Both Frank and Paul are ardent supporters of marijuana legalization. In 2011, the two pushed legislation to end the federal ban on marijuana and let the states decide on legalization.
Just days after Frank and Paul's letter to the White House, 18 members of Congress signed a letter to Eric Holder and and Drug Enforcement Administrator Michele Leonhart requesting that the federal government respect state laws regarding marijuana allowing states be permitted to function as "laboratories of democracy." Read Congress' full letter to Holder here.
When asked about Holder's expected reaction to the letter, Franklin said during Tuesday's teleconference call, "I think that not only what they are hearing from us, but from members of Congress and other citizens, as well as looking at the numbers and the trends -- I think they probably realize it was a good decision not to advocate for the continuation of prohibition in Colorado and Washington. Personally, I'm an optimist regarding all of this and I see it as a good sign that they didn't go into Colorado and Washington."
The federal government's enforcement intent on marijuana law remains unclear, now two weeks since Amendment 64 passed in Colorado and Initiative 502 passed in Washington. Holder, who was a vocal opponent of California's legalization initiative in 2010 saying he would "vigorously enforce" federal marijuana prohibition, remained silent on the issue during the election cycle and has continued to remain silent now that the measures have passed.
Colorado Governor John Hickenlooper, who has been a vocal opponent of Amendment 64 but has said that he intends to respect the wishes of the voters, did have a recent phone call with Holder to discuss Colorado's legalizing of marijuana and how the feds might respond, but the results of that call gave no clue as to whether or not the Department of Justice will sue to block the marijuana measures in Colorado and Washington, according to The Associated Press.
If the Obama administration does decide to crackdown on legalized marijuana in Colorado -- where more people voted for marijuana legalization than for the president's reelection -- the administration could face some serious political fallout with much of the same population of the Centennial State that handed him Colorado on election night.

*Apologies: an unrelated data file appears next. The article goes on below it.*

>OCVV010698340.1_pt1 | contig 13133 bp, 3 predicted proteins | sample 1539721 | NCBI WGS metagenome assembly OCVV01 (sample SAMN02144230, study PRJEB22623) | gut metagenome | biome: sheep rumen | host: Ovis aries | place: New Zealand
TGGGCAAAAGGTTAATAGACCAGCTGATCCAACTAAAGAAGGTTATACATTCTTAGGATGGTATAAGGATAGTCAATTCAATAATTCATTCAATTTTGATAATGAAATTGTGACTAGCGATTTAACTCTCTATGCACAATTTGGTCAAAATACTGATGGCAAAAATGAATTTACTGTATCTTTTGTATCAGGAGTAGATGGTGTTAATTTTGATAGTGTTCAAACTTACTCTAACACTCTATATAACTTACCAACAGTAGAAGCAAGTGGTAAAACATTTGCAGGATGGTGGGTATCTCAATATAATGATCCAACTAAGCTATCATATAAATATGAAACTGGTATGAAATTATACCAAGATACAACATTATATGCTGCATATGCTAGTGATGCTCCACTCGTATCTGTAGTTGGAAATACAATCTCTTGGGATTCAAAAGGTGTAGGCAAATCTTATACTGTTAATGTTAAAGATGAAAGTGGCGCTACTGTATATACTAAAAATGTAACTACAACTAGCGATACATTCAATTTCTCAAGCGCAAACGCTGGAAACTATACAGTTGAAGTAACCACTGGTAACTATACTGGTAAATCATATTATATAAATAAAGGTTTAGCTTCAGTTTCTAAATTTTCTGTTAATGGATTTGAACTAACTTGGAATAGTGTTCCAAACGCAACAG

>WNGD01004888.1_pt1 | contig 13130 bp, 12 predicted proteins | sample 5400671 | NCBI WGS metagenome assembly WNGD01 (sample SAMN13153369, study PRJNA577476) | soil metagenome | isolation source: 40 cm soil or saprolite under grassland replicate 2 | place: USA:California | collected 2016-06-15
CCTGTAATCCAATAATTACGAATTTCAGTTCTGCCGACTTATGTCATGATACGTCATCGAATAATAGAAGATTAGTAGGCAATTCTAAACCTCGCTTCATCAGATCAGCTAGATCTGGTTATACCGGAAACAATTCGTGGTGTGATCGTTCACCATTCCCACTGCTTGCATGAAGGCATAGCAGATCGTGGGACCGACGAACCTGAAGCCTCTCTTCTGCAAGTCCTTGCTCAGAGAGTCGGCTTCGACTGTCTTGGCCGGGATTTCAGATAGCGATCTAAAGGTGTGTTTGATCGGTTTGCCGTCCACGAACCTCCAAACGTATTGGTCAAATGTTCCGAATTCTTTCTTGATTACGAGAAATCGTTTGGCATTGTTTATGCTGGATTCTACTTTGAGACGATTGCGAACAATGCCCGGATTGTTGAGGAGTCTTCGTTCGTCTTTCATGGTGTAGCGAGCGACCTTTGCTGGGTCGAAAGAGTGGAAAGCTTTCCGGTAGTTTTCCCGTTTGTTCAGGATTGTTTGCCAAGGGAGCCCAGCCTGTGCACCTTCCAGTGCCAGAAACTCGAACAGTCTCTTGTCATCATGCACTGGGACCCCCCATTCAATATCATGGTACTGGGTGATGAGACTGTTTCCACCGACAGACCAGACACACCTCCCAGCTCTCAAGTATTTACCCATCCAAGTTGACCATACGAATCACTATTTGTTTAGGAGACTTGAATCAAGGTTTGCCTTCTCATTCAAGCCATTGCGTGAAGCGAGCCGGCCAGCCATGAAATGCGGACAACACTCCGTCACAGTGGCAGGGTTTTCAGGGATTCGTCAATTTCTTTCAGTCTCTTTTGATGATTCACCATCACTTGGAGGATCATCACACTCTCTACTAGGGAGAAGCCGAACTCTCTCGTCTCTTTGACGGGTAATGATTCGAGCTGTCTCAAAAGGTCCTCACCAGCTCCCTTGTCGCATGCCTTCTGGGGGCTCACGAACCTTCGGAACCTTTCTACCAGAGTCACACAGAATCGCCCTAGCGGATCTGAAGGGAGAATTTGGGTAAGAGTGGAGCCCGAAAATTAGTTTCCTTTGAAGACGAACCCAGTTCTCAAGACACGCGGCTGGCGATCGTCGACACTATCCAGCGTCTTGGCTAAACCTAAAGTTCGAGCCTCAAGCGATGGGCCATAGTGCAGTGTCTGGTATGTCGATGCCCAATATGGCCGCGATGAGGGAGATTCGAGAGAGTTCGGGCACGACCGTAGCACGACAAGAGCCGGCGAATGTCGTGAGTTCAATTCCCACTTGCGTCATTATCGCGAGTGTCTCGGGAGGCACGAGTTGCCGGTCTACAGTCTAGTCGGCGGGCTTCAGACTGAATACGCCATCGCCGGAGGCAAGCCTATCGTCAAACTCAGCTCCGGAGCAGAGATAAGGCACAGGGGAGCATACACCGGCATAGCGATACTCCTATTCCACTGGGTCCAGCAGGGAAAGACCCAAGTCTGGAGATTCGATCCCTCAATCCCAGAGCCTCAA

However many proponents of legalization say they don't foresee federal agents interfering in states that have legalized cannabis, NBC News reported, citing the federal government's silence on the issue this election cycle.
There is also the July report from GQ which stated that President Obama wants to "pivot" on the war on drugs during his second term. Marc Ambinder writes:
Don't expect miracles. There is very little the president can do by himself. And pot-smokers shouldn't expect the president to come out in favor of legalizing marijuana. But from his days as a state senator in Illinois, Obama has considered the Drug War to be a failure, a conflict that has exacerbated the problem of drug abuse, devastated entire communities, changed policing practices for the worse, and has led to a generation of young children, disproportionately black and minority, to grow up in dislocated homes, or in none at all.
Optimism about a second-term Obama administration that turns its stance around on marijuana might be difficult for some pot business owners who have seen the DOJ aggressively crack down on medical marijuana dispensaries in states like California and Colorado where hundreds of pot shops have been shuttered just since the beginning of 2012.
"During his first term, President Obama really disappointed those of us who hoped he might follow through on his campaign pledges to respect state medical marijuana laws," said Franklin, in a statement about the letter delivered to Holder on Tuesday. "Still, I'm hopeful that in his second term he'll realize the political opportunity that exists to do the right thing."
During his closing remarks on Tuesday's call, Franklin outlined the process that President Obama could go through: "It's a very simple process here for the administration and President Obama," Franklin began. "Tomorrow, or maybe later today, he can take his ink pen and sign an executive order for the DEA to remove marijuana from Schedule I, place it into a three or four category, and allow the states and the voters to do what they feel is best for their communities."